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MemberA. David Lewis


Kismet, Man of Fate comic book series from publisher A Wave Blue World
Haawiyat comic book of Syrian folklore for child refugees
Sacred and Sequential religion and comics scholars group

Dr. A. David Lewis is a college educator and comics studies scholar, most recently co-editing Muslim Superheroes: Comics, Islam, and Representation with Martin Lund. He is also the co-editor of Graven Images: Religion in Comic Books and Graphic Novels as well as Digital Death: Mortality and Beyond in the Online Age. Dr. Lewis also serves on the board of NuDay Syria and has expanded his work to include the field of Graphic Medicine, specifically the representation of cancer in comics narratives.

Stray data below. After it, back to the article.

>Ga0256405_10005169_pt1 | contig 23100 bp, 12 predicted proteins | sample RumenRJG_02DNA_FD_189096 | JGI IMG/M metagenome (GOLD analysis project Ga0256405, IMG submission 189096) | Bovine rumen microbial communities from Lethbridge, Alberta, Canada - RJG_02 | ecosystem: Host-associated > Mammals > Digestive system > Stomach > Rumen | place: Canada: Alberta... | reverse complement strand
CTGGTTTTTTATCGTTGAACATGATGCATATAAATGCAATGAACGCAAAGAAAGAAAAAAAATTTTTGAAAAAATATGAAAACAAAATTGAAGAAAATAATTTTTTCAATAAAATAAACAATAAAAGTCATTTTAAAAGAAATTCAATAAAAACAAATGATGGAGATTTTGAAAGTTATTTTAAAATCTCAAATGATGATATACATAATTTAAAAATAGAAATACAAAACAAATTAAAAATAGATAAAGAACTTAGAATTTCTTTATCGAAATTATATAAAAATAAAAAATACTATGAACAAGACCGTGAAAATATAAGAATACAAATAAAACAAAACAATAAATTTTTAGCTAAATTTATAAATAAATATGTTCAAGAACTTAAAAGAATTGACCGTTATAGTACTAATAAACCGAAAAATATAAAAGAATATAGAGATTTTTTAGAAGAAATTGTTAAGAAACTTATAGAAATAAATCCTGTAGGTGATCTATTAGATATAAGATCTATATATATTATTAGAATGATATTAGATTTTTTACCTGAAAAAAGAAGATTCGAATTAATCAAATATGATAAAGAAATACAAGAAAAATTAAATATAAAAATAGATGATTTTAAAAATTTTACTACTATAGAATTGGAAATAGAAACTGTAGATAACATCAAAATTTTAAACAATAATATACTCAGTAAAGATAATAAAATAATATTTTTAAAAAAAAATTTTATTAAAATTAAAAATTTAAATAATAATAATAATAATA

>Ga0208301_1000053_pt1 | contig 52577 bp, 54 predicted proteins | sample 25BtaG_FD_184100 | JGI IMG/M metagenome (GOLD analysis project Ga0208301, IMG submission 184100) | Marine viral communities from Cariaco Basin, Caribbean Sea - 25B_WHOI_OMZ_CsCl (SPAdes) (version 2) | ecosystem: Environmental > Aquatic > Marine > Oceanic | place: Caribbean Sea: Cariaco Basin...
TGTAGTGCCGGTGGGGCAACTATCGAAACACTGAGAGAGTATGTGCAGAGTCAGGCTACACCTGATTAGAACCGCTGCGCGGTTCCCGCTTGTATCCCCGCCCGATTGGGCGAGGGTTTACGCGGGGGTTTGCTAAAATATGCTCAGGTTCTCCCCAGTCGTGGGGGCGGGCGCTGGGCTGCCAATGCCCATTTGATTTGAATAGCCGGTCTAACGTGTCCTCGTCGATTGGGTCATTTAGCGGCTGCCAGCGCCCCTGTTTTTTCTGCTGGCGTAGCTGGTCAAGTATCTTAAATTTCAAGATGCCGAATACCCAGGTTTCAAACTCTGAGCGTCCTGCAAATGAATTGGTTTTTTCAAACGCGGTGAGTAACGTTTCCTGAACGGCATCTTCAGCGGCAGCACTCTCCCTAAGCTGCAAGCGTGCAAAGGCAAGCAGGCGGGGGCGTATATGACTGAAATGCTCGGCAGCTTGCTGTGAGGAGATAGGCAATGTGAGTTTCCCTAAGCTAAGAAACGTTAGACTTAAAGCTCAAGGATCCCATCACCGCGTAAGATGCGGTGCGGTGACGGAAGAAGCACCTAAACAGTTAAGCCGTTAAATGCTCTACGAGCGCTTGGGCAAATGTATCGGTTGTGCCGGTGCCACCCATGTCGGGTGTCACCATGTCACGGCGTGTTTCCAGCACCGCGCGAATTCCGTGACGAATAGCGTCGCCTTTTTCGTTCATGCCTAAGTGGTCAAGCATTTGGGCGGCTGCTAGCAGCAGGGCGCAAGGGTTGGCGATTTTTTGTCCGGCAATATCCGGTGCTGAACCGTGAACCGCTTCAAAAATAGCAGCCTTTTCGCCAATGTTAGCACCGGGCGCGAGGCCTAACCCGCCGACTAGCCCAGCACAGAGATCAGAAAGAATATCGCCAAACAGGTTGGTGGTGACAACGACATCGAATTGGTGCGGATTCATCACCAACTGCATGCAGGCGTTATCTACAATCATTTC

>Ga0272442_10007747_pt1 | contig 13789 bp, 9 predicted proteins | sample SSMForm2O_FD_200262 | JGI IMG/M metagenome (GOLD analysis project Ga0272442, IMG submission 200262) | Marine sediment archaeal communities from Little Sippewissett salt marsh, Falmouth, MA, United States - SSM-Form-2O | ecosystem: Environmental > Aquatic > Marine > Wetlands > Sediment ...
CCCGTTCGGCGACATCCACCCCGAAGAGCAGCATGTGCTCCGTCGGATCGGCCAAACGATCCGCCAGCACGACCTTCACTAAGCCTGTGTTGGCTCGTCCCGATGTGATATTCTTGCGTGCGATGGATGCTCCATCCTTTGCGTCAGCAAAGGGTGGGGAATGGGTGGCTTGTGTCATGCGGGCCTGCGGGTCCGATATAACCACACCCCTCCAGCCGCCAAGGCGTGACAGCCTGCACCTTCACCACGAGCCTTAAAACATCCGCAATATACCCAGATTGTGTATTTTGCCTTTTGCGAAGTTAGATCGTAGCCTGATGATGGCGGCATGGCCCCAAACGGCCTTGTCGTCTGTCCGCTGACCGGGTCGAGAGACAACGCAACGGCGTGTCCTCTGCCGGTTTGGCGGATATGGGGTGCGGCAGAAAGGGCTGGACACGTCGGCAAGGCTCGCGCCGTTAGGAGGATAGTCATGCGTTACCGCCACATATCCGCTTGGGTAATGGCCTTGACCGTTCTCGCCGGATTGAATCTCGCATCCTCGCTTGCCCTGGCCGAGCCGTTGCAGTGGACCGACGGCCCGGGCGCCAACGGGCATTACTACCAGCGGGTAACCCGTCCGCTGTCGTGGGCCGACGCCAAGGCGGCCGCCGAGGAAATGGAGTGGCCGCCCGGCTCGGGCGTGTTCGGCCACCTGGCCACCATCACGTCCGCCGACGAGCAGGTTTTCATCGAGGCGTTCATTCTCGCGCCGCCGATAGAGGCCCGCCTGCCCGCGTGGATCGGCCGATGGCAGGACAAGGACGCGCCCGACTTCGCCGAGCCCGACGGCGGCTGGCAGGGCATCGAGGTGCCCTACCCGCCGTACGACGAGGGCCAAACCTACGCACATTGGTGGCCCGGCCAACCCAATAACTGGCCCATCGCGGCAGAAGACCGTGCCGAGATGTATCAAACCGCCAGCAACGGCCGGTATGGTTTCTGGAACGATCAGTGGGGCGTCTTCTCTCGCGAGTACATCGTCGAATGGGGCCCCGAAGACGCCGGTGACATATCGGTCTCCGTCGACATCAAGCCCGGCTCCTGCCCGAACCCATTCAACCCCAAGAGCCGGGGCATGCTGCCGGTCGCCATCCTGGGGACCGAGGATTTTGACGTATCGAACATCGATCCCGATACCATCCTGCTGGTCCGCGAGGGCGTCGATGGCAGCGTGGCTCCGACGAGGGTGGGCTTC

MemberJodi Eichler-Levine